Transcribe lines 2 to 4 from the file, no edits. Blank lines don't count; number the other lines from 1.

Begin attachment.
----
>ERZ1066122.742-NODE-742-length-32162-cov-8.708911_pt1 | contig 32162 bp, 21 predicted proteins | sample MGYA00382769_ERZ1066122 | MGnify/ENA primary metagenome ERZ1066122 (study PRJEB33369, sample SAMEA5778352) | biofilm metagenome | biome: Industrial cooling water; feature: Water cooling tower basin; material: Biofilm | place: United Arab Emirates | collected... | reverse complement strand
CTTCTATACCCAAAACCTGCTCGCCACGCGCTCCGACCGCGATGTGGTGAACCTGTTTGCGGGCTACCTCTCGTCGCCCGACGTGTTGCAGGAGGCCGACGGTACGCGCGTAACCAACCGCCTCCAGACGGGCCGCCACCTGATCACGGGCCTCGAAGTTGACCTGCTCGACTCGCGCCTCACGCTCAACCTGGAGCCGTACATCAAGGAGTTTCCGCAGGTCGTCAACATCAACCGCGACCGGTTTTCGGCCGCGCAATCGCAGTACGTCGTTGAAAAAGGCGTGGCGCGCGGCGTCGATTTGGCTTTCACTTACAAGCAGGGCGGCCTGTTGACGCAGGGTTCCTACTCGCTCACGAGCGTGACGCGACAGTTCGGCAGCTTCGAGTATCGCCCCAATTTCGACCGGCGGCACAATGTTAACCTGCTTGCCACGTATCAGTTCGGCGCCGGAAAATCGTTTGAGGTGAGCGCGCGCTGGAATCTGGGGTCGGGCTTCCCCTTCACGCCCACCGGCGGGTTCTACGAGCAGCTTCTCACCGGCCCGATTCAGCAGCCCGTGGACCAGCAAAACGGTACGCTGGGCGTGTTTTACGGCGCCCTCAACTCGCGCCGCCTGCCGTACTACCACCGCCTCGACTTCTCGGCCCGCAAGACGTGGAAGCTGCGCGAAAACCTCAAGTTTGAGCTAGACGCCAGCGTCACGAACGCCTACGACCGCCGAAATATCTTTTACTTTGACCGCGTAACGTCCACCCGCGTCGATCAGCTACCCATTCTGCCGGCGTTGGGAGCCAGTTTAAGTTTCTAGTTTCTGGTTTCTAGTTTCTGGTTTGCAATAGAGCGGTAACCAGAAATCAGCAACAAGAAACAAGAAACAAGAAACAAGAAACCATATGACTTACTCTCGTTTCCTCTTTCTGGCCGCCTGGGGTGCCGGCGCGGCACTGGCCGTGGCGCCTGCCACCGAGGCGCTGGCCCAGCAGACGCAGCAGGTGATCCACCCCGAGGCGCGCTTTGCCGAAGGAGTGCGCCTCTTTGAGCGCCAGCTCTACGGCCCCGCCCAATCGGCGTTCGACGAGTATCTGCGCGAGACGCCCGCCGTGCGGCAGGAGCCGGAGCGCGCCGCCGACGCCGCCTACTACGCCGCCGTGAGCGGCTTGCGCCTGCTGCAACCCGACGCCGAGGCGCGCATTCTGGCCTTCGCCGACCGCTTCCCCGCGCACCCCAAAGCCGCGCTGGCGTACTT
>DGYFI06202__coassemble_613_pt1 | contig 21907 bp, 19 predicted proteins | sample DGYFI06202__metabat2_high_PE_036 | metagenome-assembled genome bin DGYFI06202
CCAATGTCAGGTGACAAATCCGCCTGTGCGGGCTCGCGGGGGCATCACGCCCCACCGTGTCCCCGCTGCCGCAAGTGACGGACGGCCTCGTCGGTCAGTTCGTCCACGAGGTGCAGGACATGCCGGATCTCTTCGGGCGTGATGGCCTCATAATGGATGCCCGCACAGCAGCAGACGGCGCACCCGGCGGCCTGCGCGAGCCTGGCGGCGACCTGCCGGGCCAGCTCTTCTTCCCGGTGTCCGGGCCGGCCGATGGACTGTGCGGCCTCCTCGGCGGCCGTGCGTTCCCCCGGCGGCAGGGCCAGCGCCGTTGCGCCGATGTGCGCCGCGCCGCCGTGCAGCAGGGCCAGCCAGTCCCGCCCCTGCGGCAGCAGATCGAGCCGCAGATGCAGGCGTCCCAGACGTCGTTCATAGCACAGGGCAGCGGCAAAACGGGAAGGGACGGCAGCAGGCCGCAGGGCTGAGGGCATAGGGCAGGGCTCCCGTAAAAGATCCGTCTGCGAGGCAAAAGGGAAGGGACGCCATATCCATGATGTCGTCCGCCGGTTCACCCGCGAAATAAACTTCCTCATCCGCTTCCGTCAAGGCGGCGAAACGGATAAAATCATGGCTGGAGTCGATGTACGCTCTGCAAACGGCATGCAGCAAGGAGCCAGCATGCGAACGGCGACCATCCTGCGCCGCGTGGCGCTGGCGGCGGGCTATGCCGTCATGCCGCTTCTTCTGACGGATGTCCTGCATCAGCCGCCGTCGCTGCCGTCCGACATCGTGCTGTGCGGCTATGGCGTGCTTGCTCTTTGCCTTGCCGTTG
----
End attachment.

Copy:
CTTCTATACCCAAAACCTGCTCGCCACGCGCTCCGACCGCGATGTGGTGAACCTGTTTGCGGGCTACCTCTCGTCGCCCGACGTGTTGCAGGAGGCCGACGGTACGCGCGTAACCAACCGCCTCCAGACGGGCCGCCACCTGATCACGGGCCTCGAAGTTGACCTGCTCGACTCGCGCCTCACGCTCAACCTGGAGCCGTACATCAAGGAGTTTCCGCAGGTCGTCAACATCAACCGCGACCGGTTTTCGGCCGCGCAATCGCAGTACGTCGTTGAAAAAGGCGTGGCGCGCGGCGTCGATTTGGCTTTCACTTACAAGCAGGGCGGCCTGTTGACGCAGGGTTCCTACTCGCTCACGAGCGTGACGCGACAGTTCGGCAGCTTCGAGTATCGCCCCAATTTCGACCGGCGGCACAATGTTAACCTGCTTGCCACGTATCAGTTCGGCGCCGGAAAATCGTTTGAGGTGAGCGCGCGCTGGAATCTGGGGTCGGGCTTCCCCTTCACGCCCACCGGCGGGTTCTACGAGCAGCTTCTCACCGGCCCGATTCAGCAGCCCGTGGACCAGCAAAACGGTACGCTGGGCGTGTTTTACGGCGCCCTCAACTCGCGCCGCCTGCCGTACTACCACCGCCTCGACTTCTCGGCCCGCAAGACGTGGAAGCTGCGCGAAAACCTCAAGTTTGAGCTAGACGCCAGCGTCACGAACGCCTACGACCGCCGAAATATCTTTTACTTTGACCGCGTAACGTCCACCCGCGTCGATCAGCTACCCATTCTGCCGGCGTTGGGAGCCAGTTTAAGTTTCTAGTTTCTGGTTTCTAGTTTCTGGTTTGCAATAGAGCGGTAACCAGAAATCAGCAACAAGAAACAAGAAACAAGAAACAAGAAACCATATGACTTACTCTCGTTTCCTCTTTCTGGCCGCCTGGGGTGCCGGCGCGGCACTGGCCGTGGCGCCTGCCACCGAGGCGCTGGCCCAGCAGACGCAGCAGGTGATCCACCCCGAGGCGCGCTTTGCCGAAGGAGTGCGCCTCTTTGAGCGCCAGCTCTACGGCCCCGCCCAATCGGCGTTCGACGAGTATCTGCGCGAGACGCCCGCCGTGCGGCAGGAGCCGGAGCGCGCCGCCGACGCCGCCTACTACGCCGCCGTGAGCGGCTTGCGCCTGCTGCAACCCGACGCCGAGGCGCGCATTCTGGCCTTCGCCGACCGCTTCCCCGCGCACCCCAAAGCCGCGCTGGCGTACTT
>DGYFI06202__coassemble_613_pt1 | contig 21907 bp, 19 predicted proteins | sample DGYFI06202__metabat2_high_PE_036 | metagenome-assembled genome bin DGYFI06202
CCAATGTCAGGTGACAAATCCGCCTGTGCGGGCTCGCGGGGGCATCACGCCCCACCGTGTCCCCGCTGCCGCAAGTGACGGACGGCCTCGTCGGTCAGTTCGTCCACGAGGTGCAGGACATGCCGGATCTCTTCGGGCGTGATGGCCTCATAATGGATGCCCGCACAGCAGCAGACGGCGCACCCGGCGGCCTGCGCGAGCCTGGCGGCGACCTGCCGGGCCAGCTCTTCTTCCCGGTGTCCGGGCCGGCCGATGGACTGTGCGGCCTCCTCGGCGGCCGTGCGTTCCCCCGGCGGCAGGGCCAGCGCCGTTGCGCCGATGTGCGCCGCGCCGCCGTGCAGCAGGGCCAGCCAGTCCCGCCCCTGCGGCAGCAGATCGAGCCGCAGATGCAGGCGTCCCAGACGTCGTTCATAGCACAGGGCAGCGGCAAAACGGGAAGGGACGGCAGCAGGCCGCAGGGCTGAGGGCATAGGGCAGGGCTCCCGTAAAAGATCCGTCTGCGAGGCAAAAGGGAAGGGACGCCATATCCATGATGTCGTCCGCCGGTTCACCCGCGAAATAAACTTCCTCATCCGCTTCCGTCAAGGCGGCGAAACGGATAAAATCATGGCTGGAGTCGATGTACGCTCTGCAAACGGCATGCAGCAAGGAGCCAGCATGCGAACGGCGACCATCCTGCGCCGCGTGGCGCTGGCGGCGGGCTATGCCGTCATGCCGCTTCTTCTGACGGATGTCCTGCATCAGCCGCCGTCGCTGCCGTCCGACATCGTGCTGTGCGGCTATGGCGTGCTTGCTCTTTGCCTTGCCGTTG